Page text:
To my knowledge, yes, it was the first.
Were you into dance music at all? Did you pay attention to it?
Not at all. When they came to me and said, “We’re going to do a dance mix on this,” I agreed, because it was a song by Diana Ross and the Supremes, so it made sense. But then when they wanted to do a dance mix of “I’m a survivor”, I was like, “What? Are you all sure? And they sent it to me, and I was like, “Yeah, this will work!” I don’t know how the fans will react to this, but so far people who have listened to the dance mixes love them.
Have you been involved in the remix process?
They would send them to different people and come back and play it for me. And either I said, “I don’t like it” or “It’s perfect” and then I sent it back to them and they fixed what I didn’t like, and kept what we all liked. It was good teamwork and I applaud these people who do that, I don’t know how they do it – it must be very tedious and time consuming.
I have seen many drag performances on “Fancy” and “The Night the Lights Went Out in Georgia”. What is the crucial thing one needs to properly impersonate Reba?
You must have red hair [and] you have to have the red dress, especially if you want to do “Fancy”. And most of them are doing “Fancy”!
“Fancy” is the only song that appears on all three discs. Why do you think people keep responding to them?
It’s a great song. Bobbie Gentry wrote it and had a number one song on it in 1968. A good song is timeless, it has the basis to last forever. And I love the songs and stories of rags to wealth – it’s like Cinderella, Annie takes your gun, I love that. And the fans love it too. He has an attitude, he has a heart and a story, and survival.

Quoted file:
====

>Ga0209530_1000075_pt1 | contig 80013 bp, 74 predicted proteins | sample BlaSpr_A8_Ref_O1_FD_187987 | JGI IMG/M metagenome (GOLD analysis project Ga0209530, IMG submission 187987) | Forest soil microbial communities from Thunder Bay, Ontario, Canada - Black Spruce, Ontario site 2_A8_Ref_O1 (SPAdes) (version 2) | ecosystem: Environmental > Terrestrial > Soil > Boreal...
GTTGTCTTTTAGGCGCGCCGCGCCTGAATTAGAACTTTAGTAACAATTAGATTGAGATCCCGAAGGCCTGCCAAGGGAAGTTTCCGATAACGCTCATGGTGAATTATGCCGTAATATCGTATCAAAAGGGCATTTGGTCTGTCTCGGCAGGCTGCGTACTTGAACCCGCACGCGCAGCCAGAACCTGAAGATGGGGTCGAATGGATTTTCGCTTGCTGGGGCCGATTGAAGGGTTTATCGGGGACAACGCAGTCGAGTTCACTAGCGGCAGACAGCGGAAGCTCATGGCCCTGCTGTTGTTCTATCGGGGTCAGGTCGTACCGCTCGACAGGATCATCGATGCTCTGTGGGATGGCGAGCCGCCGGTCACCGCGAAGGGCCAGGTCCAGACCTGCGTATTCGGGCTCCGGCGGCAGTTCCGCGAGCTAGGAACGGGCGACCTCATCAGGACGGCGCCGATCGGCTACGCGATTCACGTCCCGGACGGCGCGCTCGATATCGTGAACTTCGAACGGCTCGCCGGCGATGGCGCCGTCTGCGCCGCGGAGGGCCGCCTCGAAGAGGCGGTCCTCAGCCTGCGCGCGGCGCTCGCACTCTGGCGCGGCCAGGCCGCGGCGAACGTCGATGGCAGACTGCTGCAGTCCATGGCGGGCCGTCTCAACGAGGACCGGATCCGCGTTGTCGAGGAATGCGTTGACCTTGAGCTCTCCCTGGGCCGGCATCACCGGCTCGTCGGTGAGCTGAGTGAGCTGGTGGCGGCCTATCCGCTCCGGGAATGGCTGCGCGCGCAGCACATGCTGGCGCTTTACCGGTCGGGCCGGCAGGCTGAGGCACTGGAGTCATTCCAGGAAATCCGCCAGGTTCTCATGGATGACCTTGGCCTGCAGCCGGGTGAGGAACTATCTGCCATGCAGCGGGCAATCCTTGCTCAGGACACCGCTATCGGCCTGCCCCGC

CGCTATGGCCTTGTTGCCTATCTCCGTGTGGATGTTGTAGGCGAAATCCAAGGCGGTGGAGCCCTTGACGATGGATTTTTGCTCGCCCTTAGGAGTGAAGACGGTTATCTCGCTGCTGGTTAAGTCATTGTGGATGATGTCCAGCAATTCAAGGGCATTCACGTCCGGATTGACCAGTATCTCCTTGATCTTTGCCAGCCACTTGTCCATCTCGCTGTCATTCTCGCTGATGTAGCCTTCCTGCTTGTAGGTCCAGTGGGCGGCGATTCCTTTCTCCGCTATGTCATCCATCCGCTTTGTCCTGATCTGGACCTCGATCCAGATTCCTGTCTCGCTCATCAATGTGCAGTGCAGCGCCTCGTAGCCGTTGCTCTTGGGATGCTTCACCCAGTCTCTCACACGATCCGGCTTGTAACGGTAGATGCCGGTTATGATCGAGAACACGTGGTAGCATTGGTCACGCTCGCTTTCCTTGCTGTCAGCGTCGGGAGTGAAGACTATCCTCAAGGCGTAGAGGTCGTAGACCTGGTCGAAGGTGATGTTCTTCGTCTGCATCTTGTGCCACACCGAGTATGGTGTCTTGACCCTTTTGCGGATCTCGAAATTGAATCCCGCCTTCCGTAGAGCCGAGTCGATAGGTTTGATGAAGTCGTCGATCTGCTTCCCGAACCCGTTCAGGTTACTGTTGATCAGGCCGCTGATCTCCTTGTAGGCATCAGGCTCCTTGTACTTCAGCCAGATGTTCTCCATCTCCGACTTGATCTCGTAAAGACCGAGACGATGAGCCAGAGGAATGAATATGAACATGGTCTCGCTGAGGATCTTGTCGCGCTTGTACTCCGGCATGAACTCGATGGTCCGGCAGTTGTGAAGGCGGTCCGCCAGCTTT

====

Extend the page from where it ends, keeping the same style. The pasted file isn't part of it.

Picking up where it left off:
Have you heard the version of “Fancy” that Orville Peck released on his EP?
I thought it was awesome. I don’t think I would have appreciated it so much if it had been like mine or Bobbie Gentry’s, so it was different and I liked it.
What motivates you to keep recording and making new music?
I like to do it. There are always more great songs to sing. A great thrill is finding a song that you absolutely fall in love with the first time you hear it. You can’t wait to sing it, you can’t wait to make it your own, you can’t wait to go into the studio to record it, to put it on tape. It’s a huge excitement for me.
When was the last time it happened?
The last time I went to the studio, because every song I record, I love it so much.
I was surprised to hear your name appear in an episode of Ted lasso. How did you feel about it?
Me too! I was sitting there that night, my dog and I were on the couch, and [Roy Kent] said, “I believe you have a ticket for Reba McEntire.” I went, “Oh my God!” I love this show. I absolutely love it. We have to go to Facebook and Instagram to talk about it. And when Ted lasso won for the Emmy, I said, “Hey guys, congratulations! Sorry, I couldn’t get in. Someone didn’t leave me a ticket at the ticket office, [hashtag] Roy Kent. It was fun to go back and forth. This show has heart.